In brief: We learned a lot in our effort to make the Nov 2020 ballot, but we didn’t get enough signatures to qualify, so we are now regrouping with a new target of Nov 2024. With Earth Day coming up on April 22, our plan is to relaunch the campaign by Earth Day 2021; have updated ballot language, new board members, and a detailed campaign plan by Earth Day 2022; and be in the thick of collecting signatures by Earth Day 2023!

In length: We filed a ballot measure in spring 2019 and gathered signatures from July – Oct 2019. We needed about 120,000 signatures and we gathered 30,000 signatures, which was not bad for an all-volunteer effort but also not enough to make the ballot. We are now aiming for the Nov 2024 ballot, with lessons learned and a general timeline as follows:

  • We learned that an all-volunteer effort is possible. We fell short of our signature target but we did quite well given a late start and a group of volunteers. With more volunteers and more time we can do it!
  • We learned that our best volunteers were able to gather 1,000+ signatures per month in the SLC area. The key was to focus on outdoor gatherings (especially lines of people waiting to get into ballgames, concerts, farmers markets, or other events) and circulate multiple petition clipboards in order to hit a target of 40+ signatures per hour. Putting in 10 hours a week at that rate produces 400 signatures per week or well over 1,000 signatures per month.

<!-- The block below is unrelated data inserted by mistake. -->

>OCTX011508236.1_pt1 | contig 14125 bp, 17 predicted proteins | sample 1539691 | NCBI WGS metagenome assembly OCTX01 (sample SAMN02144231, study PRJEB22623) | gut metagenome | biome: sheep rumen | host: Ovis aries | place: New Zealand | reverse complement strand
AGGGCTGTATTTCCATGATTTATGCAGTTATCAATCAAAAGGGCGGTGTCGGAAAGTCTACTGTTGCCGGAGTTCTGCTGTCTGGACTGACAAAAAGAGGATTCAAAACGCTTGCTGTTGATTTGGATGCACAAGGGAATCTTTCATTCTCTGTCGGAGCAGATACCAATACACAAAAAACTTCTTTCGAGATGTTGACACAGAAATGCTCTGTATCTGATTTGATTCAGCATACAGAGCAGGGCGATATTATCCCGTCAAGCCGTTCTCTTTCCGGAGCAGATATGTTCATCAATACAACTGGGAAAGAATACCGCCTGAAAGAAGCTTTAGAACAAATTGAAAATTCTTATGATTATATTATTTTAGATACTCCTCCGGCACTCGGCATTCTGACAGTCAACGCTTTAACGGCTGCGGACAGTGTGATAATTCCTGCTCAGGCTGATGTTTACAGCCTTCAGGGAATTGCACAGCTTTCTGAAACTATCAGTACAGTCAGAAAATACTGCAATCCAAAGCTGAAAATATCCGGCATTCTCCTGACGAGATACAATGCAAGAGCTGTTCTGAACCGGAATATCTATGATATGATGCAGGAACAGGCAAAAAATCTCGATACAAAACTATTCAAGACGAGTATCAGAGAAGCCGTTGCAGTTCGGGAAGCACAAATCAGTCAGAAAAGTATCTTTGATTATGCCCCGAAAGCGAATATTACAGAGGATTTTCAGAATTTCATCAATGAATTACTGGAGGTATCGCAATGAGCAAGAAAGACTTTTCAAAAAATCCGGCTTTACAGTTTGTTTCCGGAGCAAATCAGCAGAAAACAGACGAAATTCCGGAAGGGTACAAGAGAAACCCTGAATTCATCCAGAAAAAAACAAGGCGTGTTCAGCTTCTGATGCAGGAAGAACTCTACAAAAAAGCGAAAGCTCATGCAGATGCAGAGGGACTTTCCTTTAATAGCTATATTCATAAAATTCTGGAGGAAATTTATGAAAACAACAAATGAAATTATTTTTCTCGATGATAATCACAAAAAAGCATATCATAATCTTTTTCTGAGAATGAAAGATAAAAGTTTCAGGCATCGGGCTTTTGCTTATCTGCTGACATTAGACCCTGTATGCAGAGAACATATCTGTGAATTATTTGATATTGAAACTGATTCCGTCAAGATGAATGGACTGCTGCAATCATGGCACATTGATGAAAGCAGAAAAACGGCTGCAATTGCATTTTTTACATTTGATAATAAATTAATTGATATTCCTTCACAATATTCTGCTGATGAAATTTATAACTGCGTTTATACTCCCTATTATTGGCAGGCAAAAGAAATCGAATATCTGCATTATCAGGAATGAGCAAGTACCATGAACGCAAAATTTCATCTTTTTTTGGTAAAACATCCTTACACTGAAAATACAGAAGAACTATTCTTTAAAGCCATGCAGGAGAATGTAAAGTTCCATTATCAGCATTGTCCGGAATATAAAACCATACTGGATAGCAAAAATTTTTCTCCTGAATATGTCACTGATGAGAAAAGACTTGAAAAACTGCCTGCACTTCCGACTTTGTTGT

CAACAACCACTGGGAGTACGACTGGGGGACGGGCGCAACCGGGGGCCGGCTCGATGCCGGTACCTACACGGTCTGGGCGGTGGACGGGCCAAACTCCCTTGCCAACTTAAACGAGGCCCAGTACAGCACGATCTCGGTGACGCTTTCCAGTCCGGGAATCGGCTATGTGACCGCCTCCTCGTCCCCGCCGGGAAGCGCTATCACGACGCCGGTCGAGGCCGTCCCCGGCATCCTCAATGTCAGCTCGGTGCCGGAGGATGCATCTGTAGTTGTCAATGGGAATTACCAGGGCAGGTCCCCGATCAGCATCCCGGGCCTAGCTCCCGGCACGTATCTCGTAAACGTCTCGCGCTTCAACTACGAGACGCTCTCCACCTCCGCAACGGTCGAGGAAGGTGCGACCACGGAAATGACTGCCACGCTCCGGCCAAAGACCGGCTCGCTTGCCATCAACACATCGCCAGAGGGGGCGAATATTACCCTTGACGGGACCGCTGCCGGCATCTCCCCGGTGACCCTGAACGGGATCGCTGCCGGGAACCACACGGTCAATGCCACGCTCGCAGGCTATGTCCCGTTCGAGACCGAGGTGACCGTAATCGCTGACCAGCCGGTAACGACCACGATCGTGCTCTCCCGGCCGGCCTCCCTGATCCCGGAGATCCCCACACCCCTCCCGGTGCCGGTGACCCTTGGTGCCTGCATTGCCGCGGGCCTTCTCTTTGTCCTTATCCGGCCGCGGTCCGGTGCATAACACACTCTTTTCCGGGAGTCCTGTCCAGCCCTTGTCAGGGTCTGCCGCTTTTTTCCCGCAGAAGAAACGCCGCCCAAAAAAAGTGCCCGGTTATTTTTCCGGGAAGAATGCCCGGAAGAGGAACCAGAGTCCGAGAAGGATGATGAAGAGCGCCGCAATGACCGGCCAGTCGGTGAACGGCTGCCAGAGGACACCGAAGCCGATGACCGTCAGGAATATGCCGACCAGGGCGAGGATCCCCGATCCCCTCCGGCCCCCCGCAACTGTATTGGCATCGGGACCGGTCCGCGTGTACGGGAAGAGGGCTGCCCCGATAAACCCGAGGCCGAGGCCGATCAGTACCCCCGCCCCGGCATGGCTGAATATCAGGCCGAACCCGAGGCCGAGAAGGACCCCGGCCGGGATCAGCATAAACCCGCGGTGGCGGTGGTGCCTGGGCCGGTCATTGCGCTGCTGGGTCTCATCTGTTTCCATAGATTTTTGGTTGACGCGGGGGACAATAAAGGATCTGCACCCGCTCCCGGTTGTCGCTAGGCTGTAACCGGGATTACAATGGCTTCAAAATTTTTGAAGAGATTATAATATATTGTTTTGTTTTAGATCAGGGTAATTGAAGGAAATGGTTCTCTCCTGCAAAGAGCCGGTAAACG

• We learned that signature-gathering was more difficult but still possible outside of the SLC area. Again, the key was to focus on outdoor gatherings. In and around college campuses were also good places to gather signatures.
  • We learned that state and county elections officials will regularly release updated tallies of how many valid signatures we’ve gathered in different senate districts. This is important because making the ballot requires hitting not only a statewide signature target but also similar targets in 26 of the 29 state senate districts. Having regular tallies means that we’ll know where we’re doing well and where we need to do more.
  • We learned that we would have done better with more time and that for 2024 we can get twice as much time. In 2019 we got a delayed start, in early July, and so we had 4 months to gather signatures before the weather got dark and cold; for 2024 we will be able to start earlier and get a window of about 8 months.
  • We learned that we need more volunteers. That’s especially true because the number of signatures we will need will almost certainly go up based on updated “active voter” numbers. (We expect the state to update their signature-gathering guide sometime in 2021 or early 2022.) A reasonable target for 2024 is 150,000 signatures to account both for an increase from the previous 120,000 target and for signatures that are invalid (duplicate, illegible, etc.). Hitting that target means a pyramid of 10 people gathering 5,000 signatures plus 50 people gathering 1,000 signatures plus 200 people gathering 250 signatures.
  •  We will learn more in late 2021 about the necessary signature targets because that’s when redistricting should be complete. In any case, the current rules are that all signatures for a Nov 2024 ballot measure must be turned in by mid-February of 2024 and must also be turned in no later than 316 days after the measure is filed. Taking into consideration the weather and the fact that it takes 6-8 weeks for set-up time (getting a fiscal note, holding public hearings, and printing petition packets), the best window for Nov 2024 would seem to be to file in early 2023 (e.g., Jan 15), start gathering signatures in spring 2023 (e.g., March 15), and finish collecting signatures in late fall 2023 (e.g., Nov 27).